‘Poverty’ is in the middle of a rebrand. Last month, for example, a report by MPs warned that the soaring cost of funerals, combined with erosion in the value of state funeral grants, is forcing poorer grieving families into the clutches of payday lenders. This issue was widely described as ‘funeral poverty’.
Meanwhile, food poverty is defined as a household being unable to afford an adequate and sufficiently-nutritious diet, which seems straightforward enough. However, fuel poverty is now defined by the state as having above average fuel costs that would leave the household below the official poverty line if they spent that amount – a more complex equation than the old system where it was defined as spending 10 per cent or more of a household’s income on fuel. The new official definition reduced the number of households considered to live in fuel poverty by a full million.
Of course, a key reason for specifying food poverty, energy poverty and funeral poverty is that the issues that arise as a result are undeniably serious. But experts argue that poverty is simply poverty, affecting all aspects of a household. Rebranding strains of poverty as a specific issue could be seen as a way for charities and pressure groups to prioritise their own preferred issues, or for the state to be seen as tackling an aspect of poverty without having to address the wider issues.
‘Plain, old-fashioned poverty’
Dr Bryce Evans is senior lecturer in history at Liverpool Hope University and runs a community kitchen in his spare time. He says: “Poverty is poverty full stop… the root cause of ‘food poverty’ is, of course, plain, old-fashioned poverty.”
But it is hard to define poverty without listing off specifics such as food or transport costs. In the UK, a household is considered to be in relative poverty if their after-tax income is below 60 per cent of the median household income, meaning a threshold of around £239 a week.
However, defining poverty that way is fraught with difficulties, as Dr John Simister, senior lecturer in economics at Manchester Metropolitan University, explains: “It's really hard to assess poverty. Imagine two families both earning £100 per week: one a couple without children, the other a single parent with many children - it's hard to say which family is poorer. Londoners get a London weighting but it's not usually enough to compensate them for higher rents or mortgage.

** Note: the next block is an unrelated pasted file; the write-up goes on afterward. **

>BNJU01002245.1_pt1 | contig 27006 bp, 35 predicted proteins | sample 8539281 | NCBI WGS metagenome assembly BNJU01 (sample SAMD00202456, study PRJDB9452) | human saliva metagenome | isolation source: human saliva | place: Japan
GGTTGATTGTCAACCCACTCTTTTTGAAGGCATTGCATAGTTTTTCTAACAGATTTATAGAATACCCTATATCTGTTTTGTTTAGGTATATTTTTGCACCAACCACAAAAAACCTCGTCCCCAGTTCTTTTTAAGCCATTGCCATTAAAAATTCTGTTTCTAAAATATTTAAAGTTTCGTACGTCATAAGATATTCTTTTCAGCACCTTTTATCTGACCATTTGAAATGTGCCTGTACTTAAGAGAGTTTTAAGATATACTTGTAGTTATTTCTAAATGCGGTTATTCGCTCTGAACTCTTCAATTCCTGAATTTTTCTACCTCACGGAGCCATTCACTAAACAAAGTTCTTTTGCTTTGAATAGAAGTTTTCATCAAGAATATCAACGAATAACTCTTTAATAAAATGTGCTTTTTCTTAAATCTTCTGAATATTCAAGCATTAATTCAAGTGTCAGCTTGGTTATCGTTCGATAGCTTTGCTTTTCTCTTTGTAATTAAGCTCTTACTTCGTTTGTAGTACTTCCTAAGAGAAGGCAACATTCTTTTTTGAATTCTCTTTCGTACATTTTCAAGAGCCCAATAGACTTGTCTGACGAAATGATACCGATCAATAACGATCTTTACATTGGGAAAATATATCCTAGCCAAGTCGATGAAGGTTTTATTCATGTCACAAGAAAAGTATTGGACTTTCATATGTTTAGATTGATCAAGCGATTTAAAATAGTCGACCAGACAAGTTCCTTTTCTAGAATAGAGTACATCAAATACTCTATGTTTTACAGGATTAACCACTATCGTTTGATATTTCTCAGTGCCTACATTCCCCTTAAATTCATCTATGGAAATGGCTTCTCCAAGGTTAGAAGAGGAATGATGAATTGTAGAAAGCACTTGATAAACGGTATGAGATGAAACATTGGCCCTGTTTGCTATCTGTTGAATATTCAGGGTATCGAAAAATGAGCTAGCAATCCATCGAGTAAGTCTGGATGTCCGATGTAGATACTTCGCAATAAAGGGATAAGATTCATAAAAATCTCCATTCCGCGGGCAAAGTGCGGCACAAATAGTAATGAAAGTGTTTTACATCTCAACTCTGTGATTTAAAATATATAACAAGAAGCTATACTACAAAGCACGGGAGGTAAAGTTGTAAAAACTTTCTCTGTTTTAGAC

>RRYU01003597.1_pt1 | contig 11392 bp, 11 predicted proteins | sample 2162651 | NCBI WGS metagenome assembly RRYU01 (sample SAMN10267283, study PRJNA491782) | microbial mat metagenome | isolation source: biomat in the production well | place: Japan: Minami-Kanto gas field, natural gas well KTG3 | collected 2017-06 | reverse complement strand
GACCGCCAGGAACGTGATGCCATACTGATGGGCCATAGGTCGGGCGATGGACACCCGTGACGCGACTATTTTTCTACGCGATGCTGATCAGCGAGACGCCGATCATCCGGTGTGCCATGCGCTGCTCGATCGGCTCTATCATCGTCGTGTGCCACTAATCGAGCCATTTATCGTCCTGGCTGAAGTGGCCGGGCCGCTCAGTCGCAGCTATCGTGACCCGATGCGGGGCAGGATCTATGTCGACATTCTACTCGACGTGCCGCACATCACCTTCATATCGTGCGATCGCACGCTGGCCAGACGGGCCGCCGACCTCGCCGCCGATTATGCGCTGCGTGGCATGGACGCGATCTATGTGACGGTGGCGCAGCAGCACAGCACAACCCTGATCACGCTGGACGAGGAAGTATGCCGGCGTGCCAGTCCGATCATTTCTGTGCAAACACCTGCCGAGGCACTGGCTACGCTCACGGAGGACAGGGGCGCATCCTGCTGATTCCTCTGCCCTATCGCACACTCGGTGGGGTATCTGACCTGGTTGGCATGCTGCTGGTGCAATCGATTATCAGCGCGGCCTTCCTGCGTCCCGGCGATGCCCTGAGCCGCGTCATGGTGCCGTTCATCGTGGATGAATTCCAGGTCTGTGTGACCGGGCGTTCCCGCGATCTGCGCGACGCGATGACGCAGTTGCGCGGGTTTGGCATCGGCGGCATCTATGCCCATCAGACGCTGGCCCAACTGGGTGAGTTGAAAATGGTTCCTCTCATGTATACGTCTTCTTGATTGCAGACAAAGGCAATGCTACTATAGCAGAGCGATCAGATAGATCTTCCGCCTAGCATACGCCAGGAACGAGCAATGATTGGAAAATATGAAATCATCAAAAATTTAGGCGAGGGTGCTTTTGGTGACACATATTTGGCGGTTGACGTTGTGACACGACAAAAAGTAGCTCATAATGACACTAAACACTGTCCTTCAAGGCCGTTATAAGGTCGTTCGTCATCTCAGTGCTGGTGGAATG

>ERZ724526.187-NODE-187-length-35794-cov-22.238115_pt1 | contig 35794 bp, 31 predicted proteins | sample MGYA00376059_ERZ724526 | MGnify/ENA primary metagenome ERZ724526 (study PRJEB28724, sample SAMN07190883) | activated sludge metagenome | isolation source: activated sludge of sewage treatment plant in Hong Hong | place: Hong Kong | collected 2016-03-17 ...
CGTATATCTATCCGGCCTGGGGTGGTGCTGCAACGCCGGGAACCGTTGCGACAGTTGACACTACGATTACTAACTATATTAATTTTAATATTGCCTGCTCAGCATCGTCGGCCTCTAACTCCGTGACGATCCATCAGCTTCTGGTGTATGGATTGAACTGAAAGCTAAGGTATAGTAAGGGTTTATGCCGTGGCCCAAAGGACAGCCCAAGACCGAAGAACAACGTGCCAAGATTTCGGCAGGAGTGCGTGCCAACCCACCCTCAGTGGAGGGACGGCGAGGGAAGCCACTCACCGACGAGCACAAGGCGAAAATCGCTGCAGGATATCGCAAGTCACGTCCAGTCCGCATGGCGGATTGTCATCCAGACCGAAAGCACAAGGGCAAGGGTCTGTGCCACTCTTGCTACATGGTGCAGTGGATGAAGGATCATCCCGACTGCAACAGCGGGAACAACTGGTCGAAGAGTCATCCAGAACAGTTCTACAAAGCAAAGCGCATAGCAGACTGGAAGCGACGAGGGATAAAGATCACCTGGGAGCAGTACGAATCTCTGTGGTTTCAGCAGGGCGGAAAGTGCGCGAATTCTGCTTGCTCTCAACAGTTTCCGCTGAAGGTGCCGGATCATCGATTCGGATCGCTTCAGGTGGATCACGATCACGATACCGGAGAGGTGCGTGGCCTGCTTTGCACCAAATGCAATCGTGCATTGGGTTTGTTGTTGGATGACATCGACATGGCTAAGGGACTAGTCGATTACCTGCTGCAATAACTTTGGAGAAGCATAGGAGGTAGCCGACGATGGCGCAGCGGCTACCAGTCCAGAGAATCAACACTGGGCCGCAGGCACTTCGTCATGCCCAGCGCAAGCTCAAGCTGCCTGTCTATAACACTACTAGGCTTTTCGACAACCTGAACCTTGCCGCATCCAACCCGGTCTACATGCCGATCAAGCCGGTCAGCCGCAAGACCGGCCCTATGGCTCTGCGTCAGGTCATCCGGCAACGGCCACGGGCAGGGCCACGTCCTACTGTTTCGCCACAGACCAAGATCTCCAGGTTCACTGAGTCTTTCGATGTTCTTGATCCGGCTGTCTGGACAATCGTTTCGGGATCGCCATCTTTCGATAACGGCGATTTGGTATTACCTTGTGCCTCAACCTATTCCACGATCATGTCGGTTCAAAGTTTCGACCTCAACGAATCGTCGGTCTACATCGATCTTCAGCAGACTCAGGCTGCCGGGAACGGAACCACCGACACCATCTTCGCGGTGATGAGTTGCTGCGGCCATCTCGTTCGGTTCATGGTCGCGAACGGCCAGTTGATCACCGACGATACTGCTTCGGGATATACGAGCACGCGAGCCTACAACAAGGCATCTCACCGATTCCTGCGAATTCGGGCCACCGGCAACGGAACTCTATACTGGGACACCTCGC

“So one approach is to find out their food spending or energy bills as a percentage of disposable income… But it's a very unreliable method [as] some well-off people might spend a lot of money in restaurants, which in my experience often tends to get counted with food spending rather than leisure.”
Perhaps a better definition is the relative deprivation theory of poverty, outlined by Professor Peter Townsend, which defines poverty as when someone’s “resources are so seriously below those commanded by the average individual or family that they are, in effect, excluded from ordinary living patterns, customs and activities”.
As one parent put it in a recent NCB report looking at the impact of fuel poverty on children: “Fuel poverty is when you wake up to find you have no gas, no money and two days 'til payday. You have to feed cold food to your children and wrap them up in coats, gloves and scarves indoors or trail them round the shops all day to keep warm.”
A definition like this clearly encompasses households that cannot afford to heat their homes sufficiently, or eat nutritious and adequate meals. However, it could also be considered to include other normal spending, such as being able to occasionally socialise or use a TV or the internet.
By highlighting specific struggles to heat and eat, there’s a risk that the wider elements of poverty will be seen as less of a concern, when they can in fact have a vast impact on a family’s wellbeing. Dr Simister adds: “For a family in London, a car is probably a luxury - but in some rural areas, a car is vital to get to shops, doctors [or] take kids to school.”
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